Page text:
Did you know that your floors can account for over 10 per cent of heat loss around the home? Although it is March and it may seem like winter is behind us, the ever unpredictable English weather means that there could be more snow and cold mornings just around the corner. Therefore it is vital that we help you do everything you can to keep your home warm and reduce any heat loss.
Those with wooden floors may notice that their home struggles to retain heat and that it gets a little cold under foot in the mornings. So if you know that your home is prone to losing heat, seriously consider using area rugs around your house. Although they are now primarily considered as a design feature, people can forget that area rugs were originally invented to keep you warm and stop heat loss through wooden floors. If you are worried about keeping your new carpets and rugs clean, then have a read of our recent article on the best ways to remove stains and keep your carpets clean.
What material should you use?
It is important to remember that different materials will offer different levels of insulation. Wool is a great option as it is durable and soft underfoot, as well as providing the best insulation. However, in comparison to the other rugs on the market, it can be quite costly to purchase and maintain. If you are looking for a cheaper option then you should definitely not rule out cotton, acrylic or nylon. They will all do the same basic task of insulating your wooden floor. At the end of the day, it comes down to the amount that you are willing to spend on your rug.
What makes a rug warmer?
Whilst you are shopping around for your new area rug, you may be comparing all of the specifications. If the main selling point for you is the warmth, then you need to be looking for the rugs with the highest stitch count. The stitch count refers to the amount of loops or threads that are present in the rug. The higher the stitch count, the more dense the rug is and therefore the warmer, better insulator it will be.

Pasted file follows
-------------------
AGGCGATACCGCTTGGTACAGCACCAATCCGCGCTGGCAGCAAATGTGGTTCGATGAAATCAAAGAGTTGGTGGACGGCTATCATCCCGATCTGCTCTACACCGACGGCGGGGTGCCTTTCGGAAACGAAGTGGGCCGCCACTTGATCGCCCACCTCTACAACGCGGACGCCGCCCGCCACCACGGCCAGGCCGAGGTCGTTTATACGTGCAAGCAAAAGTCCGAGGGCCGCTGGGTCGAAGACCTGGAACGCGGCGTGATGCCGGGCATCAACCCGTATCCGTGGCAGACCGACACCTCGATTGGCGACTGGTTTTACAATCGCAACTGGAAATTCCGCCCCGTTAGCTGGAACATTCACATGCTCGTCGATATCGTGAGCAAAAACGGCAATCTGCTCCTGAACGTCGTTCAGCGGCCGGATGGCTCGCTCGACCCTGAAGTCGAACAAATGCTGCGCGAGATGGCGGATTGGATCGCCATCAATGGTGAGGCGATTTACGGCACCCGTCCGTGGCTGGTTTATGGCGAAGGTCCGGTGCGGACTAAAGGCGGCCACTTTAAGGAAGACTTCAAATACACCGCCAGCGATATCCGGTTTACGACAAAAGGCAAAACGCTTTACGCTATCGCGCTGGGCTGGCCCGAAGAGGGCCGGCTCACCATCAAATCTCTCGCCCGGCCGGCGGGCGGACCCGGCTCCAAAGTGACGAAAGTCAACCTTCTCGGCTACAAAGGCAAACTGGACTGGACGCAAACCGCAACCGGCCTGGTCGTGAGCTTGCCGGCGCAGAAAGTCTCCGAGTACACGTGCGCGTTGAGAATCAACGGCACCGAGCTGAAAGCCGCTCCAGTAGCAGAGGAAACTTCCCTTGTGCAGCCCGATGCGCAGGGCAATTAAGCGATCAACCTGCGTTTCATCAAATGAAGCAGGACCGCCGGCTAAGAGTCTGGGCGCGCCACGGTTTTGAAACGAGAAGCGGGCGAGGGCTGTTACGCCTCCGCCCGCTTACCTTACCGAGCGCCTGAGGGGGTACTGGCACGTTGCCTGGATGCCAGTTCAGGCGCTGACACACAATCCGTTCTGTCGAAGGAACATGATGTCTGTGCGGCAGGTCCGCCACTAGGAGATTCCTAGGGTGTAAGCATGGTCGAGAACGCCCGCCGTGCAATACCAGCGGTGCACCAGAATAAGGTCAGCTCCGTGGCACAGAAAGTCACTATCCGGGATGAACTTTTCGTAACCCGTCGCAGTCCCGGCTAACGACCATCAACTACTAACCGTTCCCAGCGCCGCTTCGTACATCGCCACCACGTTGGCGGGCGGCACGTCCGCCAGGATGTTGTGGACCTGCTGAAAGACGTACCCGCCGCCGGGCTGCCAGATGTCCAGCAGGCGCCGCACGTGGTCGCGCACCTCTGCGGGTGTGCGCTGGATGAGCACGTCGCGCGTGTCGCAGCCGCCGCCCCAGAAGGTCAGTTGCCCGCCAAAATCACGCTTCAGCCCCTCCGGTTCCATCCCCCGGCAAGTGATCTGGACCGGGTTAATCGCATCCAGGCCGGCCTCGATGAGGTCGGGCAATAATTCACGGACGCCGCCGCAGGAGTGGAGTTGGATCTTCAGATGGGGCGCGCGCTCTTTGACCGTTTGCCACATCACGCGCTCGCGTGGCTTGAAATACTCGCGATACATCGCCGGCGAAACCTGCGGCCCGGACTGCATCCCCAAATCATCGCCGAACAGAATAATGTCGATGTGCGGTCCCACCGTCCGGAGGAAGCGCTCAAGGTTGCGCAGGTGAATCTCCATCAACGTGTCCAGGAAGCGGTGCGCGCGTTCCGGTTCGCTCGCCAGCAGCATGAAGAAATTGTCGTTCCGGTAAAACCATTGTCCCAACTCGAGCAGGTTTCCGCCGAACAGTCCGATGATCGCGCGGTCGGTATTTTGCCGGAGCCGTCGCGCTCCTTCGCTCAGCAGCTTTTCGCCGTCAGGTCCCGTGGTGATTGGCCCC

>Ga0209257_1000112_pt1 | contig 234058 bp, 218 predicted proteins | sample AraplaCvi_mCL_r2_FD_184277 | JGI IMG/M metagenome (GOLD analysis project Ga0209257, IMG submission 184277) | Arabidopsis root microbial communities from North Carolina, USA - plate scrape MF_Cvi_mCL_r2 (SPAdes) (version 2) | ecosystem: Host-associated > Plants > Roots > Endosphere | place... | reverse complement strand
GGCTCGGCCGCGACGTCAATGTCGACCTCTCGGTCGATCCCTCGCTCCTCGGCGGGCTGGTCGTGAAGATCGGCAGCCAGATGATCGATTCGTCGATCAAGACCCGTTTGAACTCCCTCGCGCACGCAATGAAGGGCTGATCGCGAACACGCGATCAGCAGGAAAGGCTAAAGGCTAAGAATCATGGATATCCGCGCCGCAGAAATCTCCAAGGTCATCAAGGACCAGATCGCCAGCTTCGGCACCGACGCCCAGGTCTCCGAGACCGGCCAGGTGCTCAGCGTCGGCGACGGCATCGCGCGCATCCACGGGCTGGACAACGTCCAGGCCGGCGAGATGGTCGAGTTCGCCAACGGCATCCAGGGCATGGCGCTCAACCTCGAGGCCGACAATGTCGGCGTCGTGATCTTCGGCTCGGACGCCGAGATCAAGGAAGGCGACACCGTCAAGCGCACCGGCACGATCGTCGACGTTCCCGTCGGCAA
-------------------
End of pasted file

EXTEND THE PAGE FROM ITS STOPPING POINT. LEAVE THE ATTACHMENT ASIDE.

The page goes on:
How big should my area rug be?
In terms of size, it is obvious that the larger the rug the better it will be at insulating the room. However, you should still take into account the rest of the design aspects in the room. Many interior designers will tell you that the size of an area rug is vital to the overall look and feel of the room. If the rug is too small you run the risk of it looking completely out of proportion. Interior designers will often aim to have at least the front legs of every piece of furniture on the rug; having the rug carry on under the furniture creates the illusion of a larger rug and therefore a larger space. It will also ensure that your feet don not touch the cold floor when you step off of the couch.
Improving the insulation of your home will almost certainly have a positive effect on the cost of your utilities bill. If you feel that investing in some area rugs is out of your budget, take a step back and look at the long term effects. You will likely pay back the cost of the rugs in the savings on your heating bills in no time.